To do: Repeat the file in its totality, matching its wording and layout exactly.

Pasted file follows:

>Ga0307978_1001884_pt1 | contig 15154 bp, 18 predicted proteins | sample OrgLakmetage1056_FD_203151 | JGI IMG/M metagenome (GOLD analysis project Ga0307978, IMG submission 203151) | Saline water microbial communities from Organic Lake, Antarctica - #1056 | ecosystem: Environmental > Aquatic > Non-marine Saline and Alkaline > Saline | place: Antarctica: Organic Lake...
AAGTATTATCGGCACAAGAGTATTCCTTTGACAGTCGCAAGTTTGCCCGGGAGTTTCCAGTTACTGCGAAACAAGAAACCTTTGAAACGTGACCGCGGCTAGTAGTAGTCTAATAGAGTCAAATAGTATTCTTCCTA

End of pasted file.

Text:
>Ga0307978_1001884_pt1 | contig 15154 bp, 18 predicted proteins | sample OrgLakmetage1056_FD_203151 | JGI IMG/M metagenome (GOLD analysis project Ga0307978, IMG submission 203151) | Saline water microbial communities from Organic Lake, Antarctica - #1056 | ecosystem: Environmental > Aquatic > Non-marine Saline and Alkaline > Saline | place: Antarctica: Organic Lake...
AAGTATTATCGGCACAAGAGTATTCCTTTGACAGTCGCAAGTTTGCCCGGGAGTTTCCAGTTACTGCGAAACAAGAAACCTTTGAAACGTGACCGCGGCTAGTAGTAGTCTAATAGAGTCAAATAGTATTCTTCCTA